I have some wonderfully smart and creative people joining me on this panel from all over the industry. Vice President of Social Media, Heidi Skinner from Critical Mass will offer her unique insights into consumer loyalties and new technologies. Chief Creative Officer, Joe Sutter from GMR Marketing will bring his unparalleled experience in event-based marketing to the panel. And, Siobhan Quinn who is one of the original Product Managers at Forusquare. Her experience in location-based service is unquestionable.

Here comes the shameless plug. Please read my panel entry and vote for me to speak at SxSW. I firmly believe event-based social is the new frontier for marketers and the new way to interact with consumers. (Also, if you do vote for me, thank you!)

PS: A few others from Critical Mass have also submitted entries to SxSW and I invite you to check them out.

For the Chatty Community Managers:
Confessions of a Community Moderator
Workshop and interactive “confessional booth” including moderators for Converse, Peanuts, Humana and Aveda.

For the Statistically-Relevant and Uber-Accountable:
F**k Privacy: Neuromarketing is the Web’s Future
Panel, led by CM’s VP of Marketing Science, Shaina Boone, with contributions from the Chief Privacy Officer of Adobe and CEO of Next Stage Revolution.

For a Brand’s Strategic Moneymakers:
Social Commerce: The New Standard of Loyalty
Dual presentation from CM’s VP of Social Media, Heidi Skinner, and Social Commerce Today editor, Paul Mardsen.

For the Gadget Gods and Goddesses:
Consumer Goods: The Next Social Channels
Panel, prototyping contest and demo led by CM’s SVP Executive Technology Director, Scott Ross.

Include Social Media in your Brand Strategy

Branding your company is a big, arduous task. It’s not just a logo, it’s not your business cards, letterheads and advertising. What a lot of people and companies don’t understand about branding, is that your brand is not what you say it is, it’s what the consumers believe it is. It’s what the consumer feels about your brand. How do you communicate with your consumers to understand what they’re thinking, and how do to align their beliefs with your own brand strategy? Enter social media.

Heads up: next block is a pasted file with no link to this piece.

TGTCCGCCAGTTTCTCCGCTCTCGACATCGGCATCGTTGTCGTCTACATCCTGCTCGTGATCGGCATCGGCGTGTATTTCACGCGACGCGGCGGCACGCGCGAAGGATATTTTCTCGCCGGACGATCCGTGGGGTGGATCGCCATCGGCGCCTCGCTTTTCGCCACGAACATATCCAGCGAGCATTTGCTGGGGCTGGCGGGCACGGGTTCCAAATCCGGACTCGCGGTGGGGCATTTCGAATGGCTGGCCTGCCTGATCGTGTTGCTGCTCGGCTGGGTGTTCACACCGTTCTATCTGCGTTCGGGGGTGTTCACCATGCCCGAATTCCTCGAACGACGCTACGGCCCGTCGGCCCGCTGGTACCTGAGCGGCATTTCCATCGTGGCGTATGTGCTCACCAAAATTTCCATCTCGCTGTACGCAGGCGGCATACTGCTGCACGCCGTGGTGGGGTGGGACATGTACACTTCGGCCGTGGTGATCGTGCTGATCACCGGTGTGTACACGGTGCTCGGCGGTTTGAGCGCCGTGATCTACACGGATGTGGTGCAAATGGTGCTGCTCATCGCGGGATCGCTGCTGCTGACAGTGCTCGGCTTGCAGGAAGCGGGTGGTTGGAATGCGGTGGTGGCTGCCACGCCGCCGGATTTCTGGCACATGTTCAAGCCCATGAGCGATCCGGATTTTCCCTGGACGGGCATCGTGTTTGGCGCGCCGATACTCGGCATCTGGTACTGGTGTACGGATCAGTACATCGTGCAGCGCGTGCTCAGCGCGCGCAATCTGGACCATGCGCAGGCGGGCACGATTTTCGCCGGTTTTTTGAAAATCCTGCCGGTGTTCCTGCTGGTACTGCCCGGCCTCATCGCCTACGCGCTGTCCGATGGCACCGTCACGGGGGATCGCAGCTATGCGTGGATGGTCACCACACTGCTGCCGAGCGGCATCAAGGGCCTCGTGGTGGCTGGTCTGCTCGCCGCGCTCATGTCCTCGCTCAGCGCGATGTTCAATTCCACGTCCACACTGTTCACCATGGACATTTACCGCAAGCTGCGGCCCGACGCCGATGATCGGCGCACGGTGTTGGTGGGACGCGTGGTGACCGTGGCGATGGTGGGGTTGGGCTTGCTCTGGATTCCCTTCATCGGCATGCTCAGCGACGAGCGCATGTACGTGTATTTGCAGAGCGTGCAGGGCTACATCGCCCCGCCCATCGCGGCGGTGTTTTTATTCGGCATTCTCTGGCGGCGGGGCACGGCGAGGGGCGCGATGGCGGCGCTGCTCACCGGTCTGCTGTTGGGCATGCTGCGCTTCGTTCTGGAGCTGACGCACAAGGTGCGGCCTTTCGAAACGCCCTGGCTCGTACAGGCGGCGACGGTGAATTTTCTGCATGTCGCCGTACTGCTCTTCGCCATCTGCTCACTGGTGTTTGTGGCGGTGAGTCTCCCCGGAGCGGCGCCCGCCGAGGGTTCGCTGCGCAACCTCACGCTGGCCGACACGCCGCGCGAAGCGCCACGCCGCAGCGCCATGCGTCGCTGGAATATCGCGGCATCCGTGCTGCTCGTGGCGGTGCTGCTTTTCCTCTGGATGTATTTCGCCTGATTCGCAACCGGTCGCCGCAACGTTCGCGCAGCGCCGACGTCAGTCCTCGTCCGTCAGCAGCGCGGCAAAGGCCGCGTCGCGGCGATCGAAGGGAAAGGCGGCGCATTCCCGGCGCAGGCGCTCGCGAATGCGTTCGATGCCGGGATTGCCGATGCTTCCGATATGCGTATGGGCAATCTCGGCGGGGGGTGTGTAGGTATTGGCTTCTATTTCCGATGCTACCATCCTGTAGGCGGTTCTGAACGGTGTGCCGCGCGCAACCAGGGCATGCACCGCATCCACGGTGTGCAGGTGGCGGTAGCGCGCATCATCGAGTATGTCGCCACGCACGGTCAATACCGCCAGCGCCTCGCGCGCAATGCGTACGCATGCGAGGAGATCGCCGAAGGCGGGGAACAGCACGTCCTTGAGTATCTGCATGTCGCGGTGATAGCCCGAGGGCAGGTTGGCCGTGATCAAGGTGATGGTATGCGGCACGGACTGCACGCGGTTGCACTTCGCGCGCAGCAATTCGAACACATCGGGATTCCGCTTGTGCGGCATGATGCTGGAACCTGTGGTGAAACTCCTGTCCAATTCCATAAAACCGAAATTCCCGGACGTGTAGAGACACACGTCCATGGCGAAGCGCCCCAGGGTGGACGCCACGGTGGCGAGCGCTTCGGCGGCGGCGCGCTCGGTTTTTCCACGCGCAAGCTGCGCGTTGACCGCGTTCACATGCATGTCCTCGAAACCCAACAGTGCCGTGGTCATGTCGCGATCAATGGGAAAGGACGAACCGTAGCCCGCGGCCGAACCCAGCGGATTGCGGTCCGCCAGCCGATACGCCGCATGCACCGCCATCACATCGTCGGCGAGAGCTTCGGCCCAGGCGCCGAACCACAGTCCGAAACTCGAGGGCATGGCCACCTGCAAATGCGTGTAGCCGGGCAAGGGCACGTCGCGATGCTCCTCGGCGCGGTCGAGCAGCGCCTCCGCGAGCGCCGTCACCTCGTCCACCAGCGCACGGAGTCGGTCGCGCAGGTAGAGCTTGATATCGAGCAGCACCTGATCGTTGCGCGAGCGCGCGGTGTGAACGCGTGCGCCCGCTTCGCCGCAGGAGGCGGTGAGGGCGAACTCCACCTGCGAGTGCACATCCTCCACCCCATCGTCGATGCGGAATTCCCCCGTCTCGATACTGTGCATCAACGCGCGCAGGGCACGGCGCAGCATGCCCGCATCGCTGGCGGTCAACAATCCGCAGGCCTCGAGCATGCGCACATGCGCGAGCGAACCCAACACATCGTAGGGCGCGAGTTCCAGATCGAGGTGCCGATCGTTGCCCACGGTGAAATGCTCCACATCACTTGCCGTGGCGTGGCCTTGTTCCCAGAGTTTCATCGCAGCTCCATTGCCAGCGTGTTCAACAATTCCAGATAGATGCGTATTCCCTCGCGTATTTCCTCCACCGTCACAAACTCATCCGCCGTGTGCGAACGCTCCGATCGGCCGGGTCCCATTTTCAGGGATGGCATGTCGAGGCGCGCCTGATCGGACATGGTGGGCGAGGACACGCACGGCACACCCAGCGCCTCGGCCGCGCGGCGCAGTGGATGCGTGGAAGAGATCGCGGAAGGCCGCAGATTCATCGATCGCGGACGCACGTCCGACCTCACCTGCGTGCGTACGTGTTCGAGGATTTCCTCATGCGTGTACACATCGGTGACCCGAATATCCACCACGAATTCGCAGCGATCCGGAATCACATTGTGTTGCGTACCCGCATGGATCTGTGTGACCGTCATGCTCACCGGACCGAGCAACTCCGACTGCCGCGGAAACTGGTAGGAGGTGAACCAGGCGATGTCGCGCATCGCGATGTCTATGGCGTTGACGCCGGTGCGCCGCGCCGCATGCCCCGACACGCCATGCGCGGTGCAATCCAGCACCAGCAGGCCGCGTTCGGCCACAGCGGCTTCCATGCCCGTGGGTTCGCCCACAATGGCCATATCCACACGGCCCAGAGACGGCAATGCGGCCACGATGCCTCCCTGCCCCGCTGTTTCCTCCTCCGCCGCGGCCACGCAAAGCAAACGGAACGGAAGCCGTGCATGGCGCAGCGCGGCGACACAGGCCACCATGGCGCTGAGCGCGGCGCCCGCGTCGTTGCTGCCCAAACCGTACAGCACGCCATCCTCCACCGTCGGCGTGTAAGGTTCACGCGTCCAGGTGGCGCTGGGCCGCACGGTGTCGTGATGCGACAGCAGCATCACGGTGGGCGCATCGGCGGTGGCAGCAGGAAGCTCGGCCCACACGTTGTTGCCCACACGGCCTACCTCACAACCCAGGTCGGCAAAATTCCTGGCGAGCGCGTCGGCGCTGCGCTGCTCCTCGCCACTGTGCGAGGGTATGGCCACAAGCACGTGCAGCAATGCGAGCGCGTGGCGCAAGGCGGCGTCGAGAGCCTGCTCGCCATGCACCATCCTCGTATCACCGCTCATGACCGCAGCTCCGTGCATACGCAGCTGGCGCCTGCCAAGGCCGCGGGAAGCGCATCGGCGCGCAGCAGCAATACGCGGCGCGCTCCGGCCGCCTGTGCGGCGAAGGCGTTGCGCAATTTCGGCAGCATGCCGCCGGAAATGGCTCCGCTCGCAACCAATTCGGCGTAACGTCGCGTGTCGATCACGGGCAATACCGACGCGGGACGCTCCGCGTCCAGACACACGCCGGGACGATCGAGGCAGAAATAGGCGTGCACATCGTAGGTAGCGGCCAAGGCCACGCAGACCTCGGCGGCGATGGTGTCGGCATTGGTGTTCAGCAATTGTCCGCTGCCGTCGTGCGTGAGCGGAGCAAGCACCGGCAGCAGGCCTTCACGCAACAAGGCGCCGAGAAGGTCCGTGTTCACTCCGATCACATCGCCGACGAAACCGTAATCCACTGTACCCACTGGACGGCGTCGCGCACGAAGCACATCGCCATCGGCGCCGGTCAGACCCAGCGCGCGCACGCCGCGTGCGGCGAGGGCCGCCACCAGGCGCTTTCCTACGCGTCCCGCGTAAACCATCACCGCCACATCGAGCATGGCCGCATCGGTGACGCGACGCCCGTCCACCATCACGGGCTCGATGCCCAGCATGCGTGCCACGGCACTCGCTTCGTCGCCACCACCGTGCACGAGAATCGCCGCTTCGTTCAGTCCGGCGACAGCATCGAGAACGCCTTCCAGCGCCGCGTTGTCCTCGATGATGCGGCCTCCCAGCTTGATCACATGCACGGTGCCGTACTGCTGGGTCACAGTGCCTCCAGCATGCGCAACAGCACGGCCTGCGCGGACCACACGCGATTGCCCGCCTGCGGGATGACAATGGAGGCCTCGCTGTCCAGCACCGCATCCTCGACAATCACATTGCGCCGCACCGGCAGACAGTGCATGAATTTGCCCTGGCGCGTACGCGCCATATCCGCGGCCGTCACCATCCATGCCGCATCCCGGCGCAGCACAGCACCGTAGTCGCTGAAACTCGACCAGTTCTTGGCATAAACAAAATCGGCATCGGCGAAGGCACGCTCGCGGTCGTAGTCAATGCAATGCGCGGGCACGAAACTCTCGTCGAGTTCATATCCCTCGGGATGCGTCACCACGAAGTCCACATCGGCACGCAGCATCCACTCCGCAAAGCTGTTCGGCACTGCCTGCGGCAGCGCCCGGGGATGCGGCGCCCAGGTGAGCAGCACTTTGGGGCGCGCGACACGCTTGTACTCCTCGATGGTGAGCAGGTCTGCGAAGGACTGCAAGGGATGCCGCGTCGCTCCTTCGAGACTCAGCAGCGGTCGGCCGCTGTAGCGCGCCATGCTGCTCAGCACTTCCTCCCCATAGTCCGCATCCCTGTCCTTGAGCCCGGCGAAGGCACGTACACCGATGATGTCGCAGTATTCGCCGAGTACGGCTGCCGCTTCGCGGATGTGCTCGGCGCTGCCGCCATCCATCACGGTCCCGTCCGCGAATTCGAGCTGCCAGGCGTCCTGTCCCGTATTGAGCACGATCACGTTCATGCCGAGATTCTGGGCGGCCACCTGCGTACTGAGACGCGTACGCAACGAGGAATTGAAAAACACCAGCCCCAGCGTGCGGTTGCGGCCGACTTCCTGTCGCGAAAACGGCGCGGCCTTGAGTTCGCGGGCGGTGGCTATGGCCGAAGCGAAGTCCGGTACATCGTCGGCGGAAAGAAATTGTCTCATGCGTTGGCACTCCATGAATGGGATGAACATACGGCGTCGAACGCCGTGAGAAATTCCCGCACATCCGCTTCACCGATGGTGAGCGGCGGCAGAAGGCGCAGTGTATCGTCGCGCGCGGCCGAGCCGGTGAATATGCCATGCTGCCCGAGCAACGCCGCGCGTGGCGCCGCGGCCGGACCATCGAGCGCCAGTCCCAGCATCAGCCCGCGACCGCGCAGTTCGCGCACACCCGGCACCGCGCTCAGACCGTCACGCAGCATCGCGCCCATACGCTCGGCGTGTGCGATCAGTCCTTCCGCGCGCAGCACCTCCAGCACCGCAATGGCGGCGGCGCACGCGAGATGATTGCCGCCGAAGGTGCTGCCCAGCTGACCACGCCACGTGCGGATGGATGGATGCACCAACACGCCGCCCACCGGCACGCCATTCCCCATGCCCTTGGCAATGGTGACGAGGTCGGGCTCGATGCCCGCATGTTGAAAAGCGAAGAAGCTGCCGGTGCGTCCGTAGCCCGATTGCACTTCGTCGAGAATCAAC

The term social media gets thrown about a lot, and social media strategy equally so. However, where does a social media strategy actually fit within your brand strategy? How do you leverage social media channels to effectively communicate with your consumers and how do you use social media to affect change within your brand strategy?

For starters, social media is a tool to reinforce your marketing communications pillar. It is not a separate entity; social media should enhance your marketing objectives and then your business strategy. Your business strategy aligns with the perception of your brand. This process is ever changing only because your consumers’ opinions are ever changing. What social can bring to the table is immediate, effective understanding and communications with your consumer base. Social is where you will find the most up-to-date brand opinion. This is important, vastly important to your brand, because you can decipher what your consumer believes, understand their concerns and with quick process, adjust the marketing communications to align your brand communications with the consumer’s perception.

Large words, I know. What is important to know is, consumer brand perception can and will change faster than marketing or brand channels can keep up with. Social offers a unique point of view of what’s happening in the eyes of the consumer and allows for rapid modification to marketing communications.

Picture this: Your brand launches a new product to market. This product is supposed to change the way people look at your brand. It’s meant to instill faith in your brand and some sort of positive, hopeful emotion. Now, let’s say there is a backlash against the product. Your product is either too expensive, insulting or just downright lame. Your consumers have an obvious opinion about this. Where do they go? They go where they spend the most of their time, Facebook and Twitter. Their opinion about your product is posted online, for their network, the network’s network, and the world to see. And with 90% of consumers trusting recommendations from people they know*, more consumers gravitate to the opinion and now you have a mess on your hands.